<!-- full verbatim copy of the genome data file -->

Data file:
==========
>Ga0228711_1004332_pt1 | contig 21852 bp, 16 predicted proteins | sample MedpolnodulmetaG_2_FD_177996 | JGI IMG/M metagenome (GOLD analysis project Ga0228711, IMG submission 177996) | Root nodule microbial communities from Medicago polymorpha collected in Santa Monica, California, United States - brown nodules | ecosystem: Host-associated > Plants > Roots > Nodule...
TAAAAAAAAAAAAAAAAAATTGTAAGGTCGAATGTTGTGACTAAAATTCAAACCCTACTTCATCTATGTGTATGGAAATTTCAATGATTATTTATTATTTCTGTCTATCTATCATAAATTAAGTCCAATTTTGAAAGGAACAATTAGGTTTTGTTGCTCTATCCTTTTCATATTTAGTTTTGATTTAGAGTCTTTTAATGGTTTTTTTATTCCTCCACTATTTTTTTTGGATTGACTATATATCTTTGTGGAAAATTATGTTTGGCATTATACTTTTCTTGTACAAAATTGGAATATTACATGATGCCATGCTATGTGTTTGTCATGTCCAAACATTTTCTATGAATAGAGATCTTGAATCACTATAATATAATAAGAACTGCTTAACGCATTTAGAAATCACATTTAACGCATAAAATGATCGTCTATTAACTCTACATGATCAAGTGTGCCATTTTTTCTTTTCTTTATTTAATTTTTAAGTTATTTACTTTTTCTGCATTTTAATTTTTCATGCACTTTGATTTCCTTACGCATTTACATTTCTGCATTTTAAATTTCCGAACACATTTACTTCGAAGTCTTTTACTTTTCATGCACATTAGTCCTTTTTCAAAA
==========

>Ga0228711_1004332_pt1 | contig 21852 bp, 16 predicted proteins | sample MedpolnodulmetaG_2_FD_177996 | JGI IMG/M metagenome (GOLD analysis project Ga0228711, IMG submission 177996) | Root nodule microbial communities from Medicago polymorpha collected in Santa Monica, California, United States - brown nodules | ecosystem: Host-associated > Plants > Roots > Nodule...
TAAAAAAAAAAAAAAAAAATTGTAAGGTCGAATGTTGTGACTAAAATTCAAACCCTACTTCATCTATGTGTATGGAAATTTCAATGATTATTTATTATTTCTGTCTATCTATCATAAATTAAGTCCAATTTTGAAAGGAACAATTAGGTTTTGTTGCTCTATCCTTTTCATATTTAGTTTTGATTTAGAGTCTTTTAATGGTTTTTTTATTCCTCCACTATTTTTTTTGGATTGACTATATATCTTTGTGGAAAATTATGTTTGGCATTATACTTTTCTTGTACAAAATTGGAATATTACATGATGCCATGCTATGTGTTTGTCATGTCCAAACATTTTCTATGAATAGAGATCTTGAATCACTATAATATAATAAGAACTGCTTAACGCATTTAGAAATCACATTTAACGCATAAAATGATCGTCTATTAACTCTACATGATCAAGTGTGCCATTTTTTCTTTTCTTTATTTAATTTTTAAGTTATTTACTTTTTCTGCATTTTAATTTTTCATGCACTTTGATTTCCTTACGCATTTACATTTCTGCATTTTAAATTTCCGAACACATTTACTTCGAAGTCTTTTACTTTTCATGCACATTAGTCCTTTTTCAAAA